Do Children Need Both a Mother and a Father? New Study Examines if the Gender of Parents Matter


The lead article in the February issue of Journal of Marriage and Family challenges the idea that fatherless children are necessarily at a disadvantage or that men provide a different, indispensable set of parenting skills than women.

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The presumption that children need both a mother and a father is widespread. It has been used by proponents of Proposition 8 to argue against same-sex marriage and to uphold a ban on same-sex adoption.

On the other end of the political spectrum, Barack Obama endorsed the vital role of fathers in a 2008 speech: “Of all the rocks upon which we build our lives, we are reminded today that family is the most important. And we are called to recognize and honor how critical every father is to that foundation.”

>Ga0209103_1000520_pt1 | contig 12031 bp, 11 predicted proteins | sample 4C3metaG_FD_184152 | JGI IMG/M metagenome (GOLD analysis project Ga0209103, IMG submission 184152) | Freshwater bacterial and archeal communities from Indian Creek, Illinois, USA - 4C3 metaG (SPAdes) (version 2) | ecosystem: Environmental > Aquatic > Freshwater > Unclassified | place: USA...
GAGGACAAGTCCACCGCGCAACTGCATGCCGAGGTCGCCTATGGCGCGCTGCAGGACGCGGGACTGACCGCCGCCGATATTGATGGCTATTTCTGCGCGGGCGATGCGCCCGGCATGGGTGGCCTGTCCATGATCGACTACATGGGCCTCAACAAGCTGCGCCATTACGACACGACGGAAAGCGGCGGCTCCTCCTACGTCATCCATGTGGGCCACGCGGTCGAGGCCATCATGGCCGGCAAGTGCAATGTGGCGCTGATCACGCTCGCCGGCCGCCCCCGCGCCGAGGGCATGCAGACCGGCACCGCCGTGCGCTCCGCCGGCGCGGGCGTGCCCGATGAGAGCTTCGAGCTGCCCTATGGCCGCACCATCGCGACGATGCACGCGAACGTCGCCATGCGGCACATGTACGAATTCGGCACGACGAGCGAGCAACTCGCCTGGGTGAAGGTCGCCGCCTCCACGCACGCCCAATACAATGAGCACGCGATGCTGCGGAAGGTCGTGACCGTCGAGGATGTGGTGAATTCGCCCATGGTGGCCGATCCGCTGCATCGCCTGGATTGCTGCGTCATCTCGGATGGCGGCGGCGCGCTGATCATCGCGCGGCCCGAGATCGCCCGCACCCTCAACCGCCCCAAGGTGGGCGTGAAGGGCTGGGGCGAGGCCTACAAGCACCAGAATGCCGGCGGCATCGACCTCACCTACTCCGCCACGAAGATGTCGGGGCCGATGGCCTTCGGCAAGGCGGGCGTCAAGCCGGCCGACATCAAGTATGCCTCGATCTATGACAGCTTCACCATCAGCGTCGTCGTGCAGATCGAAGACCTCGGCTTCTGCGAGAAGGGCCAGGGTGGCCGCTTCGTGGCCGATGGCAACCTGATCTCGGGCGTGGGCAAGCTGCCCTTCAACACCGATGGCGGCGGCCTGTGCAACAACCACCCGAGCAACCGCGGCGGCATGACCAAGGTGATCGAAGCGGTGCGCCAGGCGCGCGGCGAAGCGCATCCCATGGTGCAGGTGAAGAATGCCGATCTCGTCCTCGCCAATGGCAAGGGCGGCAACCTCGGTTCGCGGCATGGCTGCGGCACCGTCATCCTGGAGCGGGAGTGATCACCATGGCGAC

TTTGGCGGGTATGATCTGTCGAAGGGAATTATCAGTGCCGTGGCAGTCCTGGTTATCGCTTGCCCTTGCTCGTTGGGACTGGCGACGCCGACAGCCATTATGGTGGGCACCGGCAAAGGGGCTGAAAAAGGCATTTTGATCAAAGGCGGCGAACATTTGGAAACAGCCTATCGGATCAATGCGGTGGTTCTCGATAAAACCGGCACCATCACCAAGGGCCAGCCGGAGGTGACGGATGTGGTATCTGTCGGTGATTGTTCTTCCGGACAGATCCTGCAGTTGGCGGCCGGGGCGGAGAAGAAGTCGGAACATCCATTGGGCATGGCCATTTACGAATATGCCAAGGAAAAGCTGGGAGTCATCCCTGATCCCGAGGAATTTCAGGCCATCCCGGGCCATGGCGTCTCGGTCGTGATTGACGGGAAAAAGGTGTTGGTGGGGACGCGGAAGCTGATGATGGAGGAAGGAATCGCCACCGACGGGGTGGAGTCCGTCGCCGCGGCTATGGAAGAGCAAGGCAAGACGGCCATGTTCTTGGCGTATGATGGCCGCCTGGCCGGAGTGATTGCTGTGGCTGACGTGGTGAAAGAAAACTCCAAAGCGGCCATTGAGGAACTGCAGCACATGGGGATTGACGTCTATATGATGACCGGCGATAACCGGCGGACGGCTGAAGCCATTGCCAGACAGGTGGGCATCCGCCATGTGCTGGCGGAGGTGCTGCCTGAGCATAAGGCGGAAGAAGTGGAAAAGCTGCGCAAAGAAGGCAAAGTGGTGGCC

The lead article in the February issue of Journal of Marriage and Family challenges the idea that “fatherless” children are necessarily at a disadvantage or that men provide a different, indispensable set of parenting skills than women.

“Significant policy decisions have been swayed by the misconception across party lines that children need both a mother and a father. Yet, there is almost no social science research to support this claim. One problem is that proponents of this view routinely ignore research on same-gender parents,” said sociologist Timothy Biblarz of the USC College of Letters, Arts and Sciences.

Extending their prior work on gender and family, Biblarz and New York University sociologist Judith Stacey analyzed relevant studies about p 500

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